Full Name

Kimberley John Hughes


January 26, 1954, Margaret River, Western Australia


67y 186d

Batting Style

Right hand bat

Bowling Style

Right arm medium




Kim Hughes made a century on debut for Western Australia, a poised hundred in his fourth Test, and captained Australia to victory in his 11th: a speedy eminence partly attributable to the absence of senior players with World Series Cricket, but an outcome also of native precocity. Not everything afterwards came so easily, though at his best his strokeplay gave off a reek of extravagance, as in the Centenary Test at Lord's in 1980, and danger, as in the Boxing Day Test of the following year. Between times, there were more melancholy moments: he was a luckless captain during the 1981 "Botham's Ashes" series, and a hapless target during his final four Test innings, which brought him only two runs. Identified with the cause of the Board by former Packer signatories, Hughes was only suffered by them as a skipper, and his tearful resignation at Brisbane in December 1984 after only four victories in 28 matches was one of that office's sorriest spectacles. He ended his international career leading the sanction-busting Australian "rebel" teams to South Africa, a disenchanted, alienated figure, like the captain of the Flying Dutchman.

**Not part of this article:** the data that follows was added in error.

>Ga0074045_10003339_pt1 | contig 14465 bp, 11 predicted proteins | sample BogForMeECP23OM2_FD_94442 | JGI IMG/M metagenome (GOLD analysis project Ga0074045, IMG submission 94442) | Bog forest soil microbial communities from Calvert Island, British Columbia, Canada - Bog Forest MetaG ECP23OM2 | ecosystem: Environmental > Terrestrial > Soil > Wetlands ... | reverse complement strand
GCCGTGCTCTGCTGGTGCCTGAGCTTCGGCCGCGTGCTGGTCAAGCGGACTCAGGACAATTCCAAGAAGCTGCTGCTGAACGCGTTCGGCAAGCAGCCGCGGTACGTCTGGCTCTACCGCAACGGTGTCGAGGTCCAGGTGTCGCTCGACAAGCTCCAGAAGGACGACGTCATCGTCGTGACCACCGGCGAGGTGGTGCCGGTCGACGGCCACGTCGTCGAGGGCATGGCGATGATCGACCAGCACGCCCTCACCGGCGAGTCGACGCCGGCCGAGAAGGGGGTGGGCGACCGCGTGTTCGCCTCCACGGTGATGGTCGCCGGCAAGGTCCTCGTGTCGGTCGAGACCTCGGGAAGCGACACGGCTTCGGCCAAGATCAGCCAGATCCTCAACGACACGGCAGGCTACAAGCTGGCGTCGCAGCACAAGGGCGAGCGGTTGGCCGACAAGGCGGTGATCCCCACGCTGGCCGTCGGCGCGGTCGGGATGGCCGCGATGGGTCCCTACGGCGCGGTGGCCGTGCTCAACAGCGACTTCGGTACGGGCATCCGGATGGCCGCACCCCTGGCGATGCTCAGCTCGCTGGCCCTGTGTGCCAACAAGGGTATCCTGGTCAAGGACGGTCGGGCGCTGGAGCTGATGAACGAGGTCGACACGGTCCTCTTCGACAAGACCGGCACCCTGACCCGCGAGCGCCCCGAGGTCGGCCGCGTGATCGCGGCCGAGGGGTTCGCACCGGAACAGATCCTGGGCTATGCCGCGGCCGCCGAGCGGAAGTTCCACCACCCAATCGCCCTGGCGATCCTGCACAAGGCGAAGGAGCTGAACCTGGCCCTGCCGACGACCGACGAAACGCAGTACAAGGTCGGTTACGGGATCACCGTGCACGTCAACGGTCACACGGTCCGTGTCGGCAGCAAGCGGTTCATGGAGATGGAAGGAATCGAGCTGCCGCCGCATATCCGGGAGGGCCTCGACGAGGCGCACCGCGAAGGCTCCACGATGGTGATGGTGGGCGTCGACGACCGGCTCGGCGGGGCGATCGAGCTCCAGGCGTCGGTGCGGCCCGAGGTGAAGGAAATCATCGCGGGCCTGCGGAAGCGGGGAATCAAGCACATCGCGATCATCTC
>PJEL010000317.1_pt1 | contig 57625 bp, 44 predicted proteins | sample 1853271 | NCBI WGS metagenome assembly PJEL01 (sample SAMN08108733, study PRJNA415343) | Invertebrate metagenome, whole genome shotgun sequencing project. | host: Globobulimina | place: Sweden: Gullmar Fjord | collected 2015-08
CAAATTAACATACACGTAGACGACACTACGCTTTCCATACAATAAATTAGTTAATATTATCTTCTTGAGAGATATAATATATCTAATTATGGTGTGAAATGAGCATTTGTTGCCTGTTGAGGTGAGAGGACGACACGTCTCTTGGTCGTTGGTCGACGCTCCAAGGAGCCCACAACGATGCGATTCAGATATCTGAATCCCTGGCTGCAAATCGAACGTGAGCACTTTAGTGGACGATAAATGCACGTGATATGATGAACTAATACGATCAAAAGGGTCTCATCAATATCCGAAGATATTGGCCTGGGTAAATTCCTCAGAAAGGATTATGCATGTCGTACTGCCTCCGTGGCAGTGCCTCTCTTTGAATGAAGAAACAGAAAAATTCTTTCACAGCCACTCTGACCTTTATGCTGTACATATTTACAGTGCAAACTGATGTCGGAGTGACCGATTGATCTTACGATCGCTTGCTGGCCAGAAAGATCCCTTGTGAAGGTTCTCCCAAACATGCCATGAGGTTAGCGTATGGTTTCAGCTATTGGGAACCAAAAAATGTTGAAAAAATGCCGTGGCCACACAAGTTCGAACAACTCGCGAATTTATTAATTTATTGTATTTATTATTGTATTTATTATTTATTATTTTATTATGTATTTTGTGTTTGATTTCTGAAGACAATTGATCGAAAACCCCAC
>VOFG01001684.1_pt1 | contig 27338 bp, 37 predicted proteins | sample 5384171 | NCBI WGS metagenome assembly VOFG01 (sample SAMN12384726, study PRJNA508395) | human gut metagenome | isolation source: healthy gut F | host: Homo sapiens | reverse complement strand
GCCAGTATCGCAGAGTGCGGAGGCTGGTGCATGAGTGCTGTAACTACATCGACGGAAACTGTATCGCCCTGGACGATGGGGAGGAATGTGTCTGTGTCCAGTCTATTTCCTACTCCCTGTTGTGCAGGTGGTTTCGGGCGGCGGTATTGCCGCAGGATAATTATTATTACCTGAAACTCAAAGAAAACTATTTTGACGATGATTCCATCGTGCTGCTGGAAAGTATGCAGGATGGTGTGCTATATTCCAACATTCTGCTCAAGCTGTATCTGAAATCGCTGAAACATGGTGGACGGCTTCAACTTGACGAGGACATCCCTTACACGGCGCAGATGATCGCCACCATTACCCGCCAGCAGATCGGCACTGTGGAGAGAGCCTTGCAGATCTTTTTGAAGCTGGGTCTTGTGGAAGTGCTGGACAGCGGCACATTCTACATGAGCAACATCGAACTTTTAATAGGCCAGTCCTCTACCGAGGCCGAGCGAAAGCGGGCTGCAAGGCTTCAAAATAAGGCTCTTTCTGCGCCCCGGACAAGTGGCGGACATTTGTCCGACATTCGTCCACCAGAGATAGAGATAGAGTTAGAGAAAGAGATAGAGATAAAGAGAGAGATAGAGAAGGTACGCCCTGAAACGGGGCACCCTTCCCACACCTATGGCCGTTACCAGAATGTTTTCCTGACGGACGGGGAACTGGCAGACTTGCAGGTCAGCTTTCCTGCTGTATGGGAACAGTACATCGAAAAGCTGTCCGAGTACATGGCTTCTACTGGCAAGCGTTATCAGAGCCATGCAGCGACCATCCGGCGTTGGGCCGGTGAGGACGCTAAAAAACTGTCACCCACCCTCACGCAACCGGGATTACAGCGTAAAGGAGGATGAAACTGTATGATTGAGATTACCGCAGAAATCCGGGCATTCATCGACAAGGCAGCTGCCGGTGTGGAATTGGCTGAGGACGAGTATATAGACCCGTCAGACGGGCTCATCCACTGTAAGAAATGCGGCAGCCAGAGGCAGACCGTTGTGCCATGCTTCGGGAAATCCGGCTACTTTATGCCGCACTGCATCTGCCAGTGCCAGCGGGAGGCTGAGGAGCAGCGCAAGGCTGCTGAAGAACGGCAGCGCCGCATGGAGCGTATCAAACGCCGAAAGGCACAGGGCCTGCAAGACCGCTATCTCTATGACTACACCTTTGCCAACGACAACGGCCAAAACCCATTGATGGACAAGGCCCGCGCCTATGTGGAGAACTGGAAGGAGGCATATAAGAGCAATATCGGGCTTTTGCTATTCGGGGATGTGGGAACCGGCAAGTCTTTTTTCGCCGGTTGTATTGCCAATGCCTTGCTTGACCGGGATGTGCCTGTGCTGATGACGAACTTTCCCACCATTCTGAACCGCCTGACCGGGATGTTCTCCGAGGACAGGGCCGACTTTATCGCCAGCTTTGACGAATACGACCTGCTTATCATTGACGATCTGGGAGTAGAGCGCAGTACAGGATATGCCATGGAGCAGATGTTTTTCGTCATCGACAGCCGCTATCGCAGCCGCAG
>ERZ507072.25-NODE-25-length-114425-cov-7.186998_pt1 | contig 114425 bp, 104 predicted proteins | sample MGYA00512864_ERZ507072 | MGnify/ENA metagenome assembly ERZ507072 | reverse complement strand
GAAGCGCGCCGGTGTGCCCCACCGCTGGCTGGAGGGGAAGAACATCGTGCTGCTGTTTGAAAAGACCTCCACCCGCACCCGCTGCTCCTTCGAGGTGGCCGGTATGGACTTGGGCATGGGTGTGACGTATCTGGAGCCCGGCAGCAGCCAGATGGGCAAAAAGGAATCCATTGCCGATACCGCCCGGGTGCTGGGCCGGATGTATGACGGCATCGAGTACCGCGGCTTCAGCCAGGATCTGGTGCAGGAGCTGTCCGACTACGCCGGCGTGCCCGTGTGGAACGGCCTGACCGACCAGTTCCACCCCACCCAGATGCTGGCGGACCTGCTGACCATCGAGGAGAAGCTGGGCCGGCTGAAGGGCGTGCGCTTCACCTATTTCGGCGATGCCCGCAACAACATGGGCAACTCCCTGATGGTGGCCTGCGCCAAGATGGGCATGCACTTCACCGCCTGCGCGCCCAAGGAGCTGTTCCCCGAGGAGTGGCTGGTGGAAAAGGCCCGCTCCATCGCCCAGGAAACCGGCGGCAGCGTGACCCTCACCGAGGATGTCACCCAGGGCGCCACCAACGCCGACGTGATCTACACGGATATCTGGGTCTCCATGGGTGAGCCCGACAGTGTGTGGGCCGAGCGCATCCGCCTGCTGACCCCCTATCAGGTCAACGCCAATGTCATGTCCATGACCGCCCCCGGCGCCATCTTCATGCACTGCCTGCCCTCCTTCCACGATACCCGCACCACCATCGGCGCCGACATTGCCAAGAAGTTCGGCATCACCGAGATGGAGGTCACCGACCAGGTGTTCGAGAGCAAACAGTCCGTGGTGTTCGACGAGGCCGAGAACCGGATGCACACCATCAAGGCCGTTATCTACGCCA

Gideon Haigh

Career Averages

Batting & Fielding
List A1481378312211924.20123430
List A148806122/382/3830.504.5740.00000
Kimberley John Hughes
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Debut/Last Matches - Player


<i>Golden Boy</i> by Christian Ryan
Kim Hughes and Geoff Dakin at a press conference to launch Australia's rebel tour of South Africa
A tearful Kim Hughes walks out of a media conference
Bruce Laird, Rod Marsh, Jeff Thomson, Ray Bright, Kim Hughes, Grame Wood and the team masseur show off the catch they got at Cape Saunders
Kim Hughes discusses tactics with Mike Whitney
Kim Hughes loses his cap while trying to deal with a short ball from Bob Willis